Percutaneous nephrolithotomy in children in different age groups: data from the Clinical Research Office of the Endourological Society (CROES) Percutaneous Nephrolithotomy Global Study

Selcuk Guven, Antonio Frattini, Bulent Onal, Mahesh Desai, Emanuele Montanari, Jan Kums, Marco Garofalo, Jean de la Rosette, CROES PCNL Study Group, Palle Jørn Sloth Osther

Publikation: Bidrag til tidsskriftTidsskriftartikelForskningpeer review

Resumé

Study Type - Therapy (case series) Level of Evidence 4 What's known on the subject? and What does the study add? Without age being a limiting risk factor, recent reports have shown that almost any version of percutaneous nephrolithotomy (PCNL) can be safely applied in children. As there has been no standardisation in the age categorisation of children, there are inconsistencies among the age subgroups in the current literature. To achieve a standard terminology and thus a common language, the World Health Organization age classification criterion was used in the present study. Based on the findings, we can suggest that PCNL can be applied safely and effectively in children in different age groups. OBJECTIVES: •  To present the overall results of paediatric percutaneous nephrolithotomy (PCNL) compared with adults. •  To present the indications, complications and outcomes of patients treated in the participating centres in the PCNL Global Study, as categorised in different age groups. PATIENTS AND METHODS: •  The Clinical Research Office of the Endourological Society (CROES) Study was conducted from November 2007 to December 2009, and included 96 centres and >5800 patients. •  All children aged ≤14 years in the PCNL Global Study database were the focus of the study. RESULTS: •  In all, 107 children aged ≤14 years were included in the analysis. •  The PCNL procedure was conducted in 13 patients (12.1%) in the supine position; tubeless PCNL was performed in 15 patients (14%); and balloon dilatation was preferred in 22 patients (20.5%). The overall mean operative duration was 97.02 min; blood transfusion rate, fever and stone-free rates were 9%, 14% and 70.1%, respectively. •  A comparison of the paediatric PCNL cases according to age groups showed no statistically significant differences between the subgroups for patient characteristics, co-morbidities, renal anomalies, or previous surgical history. •  In the evaluation of the operative details, the mean sheath size and nephrostomy tube size were larger in school-age children than the preschool children (P= 0.01 and 0.002, respectively). There was a difference in the preferred methods for confirming stone-free status, with ultrasonography preferred more in preschool children (P <0.001). •  The PCNL procedure position, puncture site, dilatation method, postoperative tube application, and surgical outcomes were comparable in school- and preschool-age children. While operative details showed some differences between children and adults, the surgical outcomes were comparable. CONCLUSIONS: •  A considerable number (45.7%) of the paediatric patients had a previous history of stone intervention. •  Based on the findings of the present study, we can suggest that PCNL can be applied safely and effectively in children in different age groups. •  Outcomes appear comparable with those in adults for the success and complication rates, in the presence of substantial indications, appropriate equipment and adequate experience.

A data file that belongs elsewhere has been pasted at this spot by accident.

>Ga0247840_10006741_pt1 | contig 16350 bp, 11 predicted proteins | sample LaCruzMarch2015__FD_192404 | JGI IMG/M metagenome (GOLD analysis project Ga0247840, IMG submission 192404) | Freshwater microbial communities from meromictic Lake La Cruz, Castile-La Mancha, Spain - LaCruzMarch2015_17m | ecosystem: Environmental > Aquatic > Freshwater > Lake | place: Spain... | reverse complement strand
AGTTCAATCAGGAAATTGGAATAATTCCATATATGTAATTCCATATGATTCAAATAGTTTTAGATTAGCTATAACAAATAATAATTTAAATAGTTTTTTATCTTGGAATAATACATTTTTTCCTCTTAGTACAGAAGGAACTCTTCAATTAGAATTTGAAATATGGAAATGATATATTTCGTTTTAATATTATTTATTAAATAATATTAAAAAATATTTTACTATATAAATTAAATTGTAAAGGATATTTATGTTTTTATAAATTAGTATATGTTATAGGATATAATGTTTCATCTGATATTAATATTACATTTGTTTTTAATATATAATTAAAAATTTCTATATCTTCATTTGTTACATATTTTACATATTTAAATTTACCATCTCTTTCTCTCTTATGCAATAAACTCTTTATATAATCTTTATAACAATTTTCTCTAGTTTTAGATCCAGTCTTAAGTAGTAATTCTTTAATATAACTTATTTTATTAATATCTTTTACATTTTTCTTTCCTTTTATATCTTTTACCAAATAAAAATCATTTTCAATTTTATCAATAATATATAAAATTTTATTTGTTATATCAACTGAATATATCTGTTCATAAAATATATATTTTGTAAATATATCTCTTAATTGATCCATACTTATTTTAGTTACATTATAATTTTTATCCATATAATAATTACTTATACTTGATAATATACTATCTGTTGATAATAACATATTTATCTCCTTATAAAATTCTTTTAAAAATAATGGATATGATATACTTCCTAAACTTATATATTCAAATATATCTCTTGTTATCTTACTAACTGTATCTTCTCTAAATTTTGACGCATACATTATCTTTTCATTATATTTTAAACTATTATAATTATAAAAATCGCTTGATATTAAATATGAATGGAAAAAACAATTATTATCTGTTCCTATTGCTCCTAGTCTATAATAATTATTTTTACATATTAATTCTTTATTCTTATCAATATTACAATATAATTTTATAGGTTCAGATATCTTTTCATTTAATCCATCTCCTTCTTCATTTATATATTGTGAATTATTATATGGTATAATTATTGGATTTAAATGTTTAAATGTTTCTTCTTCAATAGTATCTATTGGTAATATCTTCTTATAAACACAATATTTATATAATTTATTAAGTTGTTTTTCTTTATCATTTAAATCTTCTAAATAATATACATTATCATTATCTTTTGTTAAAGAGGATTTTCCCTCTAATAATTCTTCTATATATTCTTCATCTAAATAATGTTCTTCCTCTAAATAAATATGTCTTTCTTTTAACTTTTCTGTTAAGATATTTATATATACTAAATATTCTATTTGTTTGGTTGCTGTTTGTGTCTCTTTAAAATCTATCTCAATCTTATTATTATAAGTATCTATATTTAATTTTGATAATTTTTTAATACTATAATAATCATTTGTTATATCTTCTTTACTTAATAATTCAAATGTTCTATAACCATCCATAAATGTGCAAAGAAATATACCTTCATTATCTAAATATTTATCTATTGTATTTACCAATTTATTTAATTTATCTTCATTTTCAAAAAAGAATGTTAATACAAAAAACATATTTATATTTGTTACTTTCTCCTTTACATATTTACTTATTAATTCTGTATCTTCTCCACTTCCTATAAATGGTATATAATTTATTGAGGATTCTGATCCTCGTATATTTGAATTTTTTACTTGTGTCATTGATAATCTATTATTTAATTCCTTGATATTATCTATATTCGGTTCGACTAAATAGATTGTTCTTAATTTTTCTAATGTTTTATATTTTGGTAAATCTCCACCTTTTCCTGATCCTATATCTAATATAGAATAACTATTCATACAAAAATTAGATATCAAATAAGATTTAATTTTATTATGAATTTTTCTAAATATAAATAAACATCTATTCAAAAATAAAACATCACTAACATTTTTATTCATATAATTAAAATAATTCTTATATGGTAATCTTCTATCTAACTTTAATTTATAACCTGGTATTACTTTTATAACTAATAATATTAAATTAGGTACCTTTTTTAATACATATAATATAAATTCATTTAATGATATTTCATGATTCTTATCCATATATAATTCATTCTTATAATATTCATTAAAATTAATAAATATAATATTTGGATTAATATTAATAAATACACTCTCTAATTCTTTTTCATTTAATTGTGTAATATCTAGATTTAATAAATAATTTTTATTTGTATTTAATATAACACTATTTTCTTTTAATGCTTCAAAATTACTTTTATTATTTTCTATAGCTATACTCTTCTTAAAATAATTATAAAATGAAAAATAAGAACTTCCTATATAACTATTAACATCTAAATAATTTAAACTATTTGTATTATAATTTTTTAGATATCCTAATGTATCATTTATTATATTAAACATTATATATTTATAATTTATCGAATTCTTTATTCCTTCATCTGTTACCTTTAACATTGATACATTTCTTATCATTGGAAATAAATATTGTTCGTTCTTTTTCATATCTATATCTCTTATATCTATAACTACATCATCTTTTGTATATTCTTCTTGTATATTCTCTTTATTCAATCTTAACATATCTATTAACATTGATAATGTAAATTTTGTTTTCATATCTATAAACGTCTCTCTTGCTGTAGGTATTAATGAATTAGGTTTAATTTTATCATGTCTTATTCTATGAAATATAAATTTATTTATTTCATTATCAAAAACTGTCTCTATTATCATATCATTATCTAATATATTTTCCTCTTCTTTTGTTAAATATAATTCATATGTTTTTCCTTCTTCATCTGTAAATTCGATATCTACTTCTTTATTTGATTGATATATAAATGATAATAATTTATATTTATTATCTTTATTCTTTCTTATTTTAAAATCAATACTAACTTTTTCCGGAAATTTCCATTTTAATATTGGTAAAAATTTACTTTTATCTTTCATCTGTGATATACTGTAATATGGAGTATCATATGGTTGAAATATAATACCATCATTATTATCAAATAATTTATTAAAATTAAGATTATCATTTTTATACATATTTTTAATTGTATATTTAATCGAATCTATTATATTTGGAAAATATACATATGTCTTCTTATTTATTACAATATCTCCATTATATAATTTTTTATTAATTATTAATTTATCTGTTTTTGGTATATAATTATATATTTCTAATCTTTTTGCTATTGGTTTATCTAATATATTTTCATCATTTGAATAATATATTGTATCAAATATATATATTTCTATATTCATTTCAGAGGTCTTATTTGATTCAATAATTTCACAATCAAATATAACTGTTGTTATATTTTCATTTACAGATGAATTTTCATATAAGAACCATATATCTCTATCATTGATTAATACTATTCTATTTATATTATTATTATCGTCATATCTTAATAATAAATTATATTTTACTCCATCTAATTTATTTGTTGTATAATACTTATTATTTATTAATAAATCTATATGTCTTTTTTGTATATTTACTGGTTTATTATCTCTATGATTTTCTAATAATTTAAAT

OriginalsprogEngelsk
TidsskriftB J U International (Print)
Vol/bind111
Udgave nummer1
Sider (fra-til)148-156
ISSN1464-4096
DOI
StatusUdgivet - 2013

Fingeraftryk

Percutaneous Nephrostomy
Age Groups
Research
Preschool Children
Pediatrics
Dilatation
Supine Position
Terminology
Ultrasonography
Language
History
Databases
Kidney

Citer dette

Guven, Selcuk ; Frattini, Antonio ; Onal, Bulent ; Desai, Mahesh ; Montanari, Emanuele ; Kums, Jan ; Garofalo, Marco ; de la Rosette, Jean ; CROES PCNL Study Group ; Osther, Palle Jørn Sloth. / Percutaneous nephrolithotomy in children in different age groups : data from the Clinical Research Office of the Endourological Society (CROES) Percutaneous Nephrolithotomy Global Study. I: B J U International (Print). 2013 ; Bind 111, Nr. 1. s. 148-156.
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title = "Percutaneous nephrolithotomy in children in different age groups: data from the Clinical Research Office of the Endourological Society (CROES) Percutaneous Nephrolithotomy Global Study",